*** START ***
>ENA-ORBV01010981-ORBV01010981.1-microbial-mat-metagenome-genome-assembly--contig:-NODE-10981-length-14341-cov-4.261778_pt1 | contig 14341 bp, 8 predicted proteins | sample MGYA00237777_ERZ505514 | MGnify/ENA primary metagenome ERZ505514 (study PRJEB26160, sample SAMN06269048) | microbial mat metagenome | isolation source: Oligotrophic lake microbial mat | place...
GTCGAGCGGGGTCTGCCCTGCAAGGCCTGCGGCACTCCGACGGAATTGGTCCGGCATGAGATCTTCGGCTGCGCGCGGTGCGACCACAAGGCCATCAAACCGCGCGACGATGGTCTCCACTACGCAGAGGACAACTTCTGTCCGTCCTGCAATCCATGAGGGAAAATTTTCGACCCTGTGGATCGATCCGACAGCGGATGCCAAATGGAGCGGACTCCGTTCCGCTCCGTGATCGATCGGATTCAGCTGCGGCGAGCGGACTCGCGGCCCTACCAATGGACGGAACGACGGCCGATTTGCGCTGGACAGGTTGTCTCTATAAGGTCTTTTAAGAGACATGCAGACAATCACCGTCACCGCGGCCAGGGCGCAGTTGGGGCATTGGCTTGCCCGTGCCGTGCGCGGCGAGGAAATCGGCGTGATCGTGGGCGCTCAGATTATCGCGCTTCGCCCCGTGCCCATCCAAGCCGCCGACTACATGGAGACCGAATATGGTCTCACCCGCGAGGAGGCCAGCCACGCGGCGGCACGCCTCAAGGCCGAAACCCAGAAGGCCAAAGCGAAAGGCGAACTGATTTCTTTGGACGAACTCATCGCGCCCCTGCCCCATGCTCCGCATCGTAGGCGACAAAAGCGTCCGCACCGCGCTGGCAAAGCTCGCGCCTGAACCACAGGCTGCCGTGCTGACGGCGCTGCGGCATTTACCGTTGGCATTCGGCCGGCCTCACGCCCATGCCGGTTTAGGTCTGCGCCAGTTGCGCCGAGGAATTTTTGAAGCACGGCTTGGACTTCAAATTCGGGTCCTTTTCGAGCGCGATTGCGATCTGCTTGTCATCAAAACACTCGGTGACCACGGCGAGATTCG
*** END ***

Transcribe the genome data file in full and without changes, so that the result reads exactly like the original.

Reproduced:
>ENA-ORBV01010981-ORBV01010981.1-microbial-mat-metagenome-genome-assembly--contig:-NODE-10981-length-14341-cov-4.261778_pt1 | contig 14341 bp, 8 predicted proteins | sample MGYA00237777_ERZ505514 | MGnify/ENA primary metagenome ERZ505514 (study PRJEB26160, sample SAMN06269048) | microbial mat metagenome | isolation source: Oligotrophic lake microbial mat | place...
GTCGAGCGGGGTCTGCCCTGCAAGGCCTGCGGCACTCCGACGGAATTGGTCCGGCATGAGATCTTCGGCTGCGCGCGGTGCGACCACAAGGCCATCAAACCGCGCGACGATGGTCTCCACTACGCAGAGGACAACTTCTGTCCGTCCTGCAATCCATGAGGGAAAATTTTCGACCCTGTGGATCGATCCGACAGCGGATGCCAAATGGAGCGGACTCCGTTCCGCTCCGTGATCGATCGGATTCAGCTGCGGCGAGCGGACTCGCGGCCCTACCAATGGACGGAACGACGGCCGATTTGCGCTGGACAGGTTGTCTCTATAAGGTCTTTTAAGAGACATGCAGACAATCACCGTCACCGCGGCCAGGGCGCAGTTGGGGCATTGGCTTGCCCGTGCCGTGCGCGGCGAGGAAATCGGCGTGATCGTGGGCGCTCAGATTATCGCGCTTCGCCCCGTGCCCATCCAAGCCGCCGACTACATGGAGACCGAATATGGTCTCACCCGCGAGGAGGCCAGCCACGCGGCGGCACGCCTCAAGGCCGAAACCCAGAAGGCCAAAGCGAAAGGCGAACTGATTTCTTTGGACGAACTCATCGCGCCCCTGCCCCATGCTCCGCATCGTAGGCGACAAAAGCGTCCGCACCGCGCTGGCAAAGCTCGCGCCTGAACCACAGGCTGCCGTGCTGACGGCGCTGCGGCATTTACCGTTGGCATTCGGCCGGCCTCACGCCCATGCCGGTTTAGGTCTGCGCCAGTTGCGCCGAGGAATTTTTGAAGCACGGCTTGGACTTCAAATTCGGGTCCTTTTCGAGCGCGATTGCGATCTGCTTGTCATCAAAACACTCGGTGACCACGGCGAGATTCG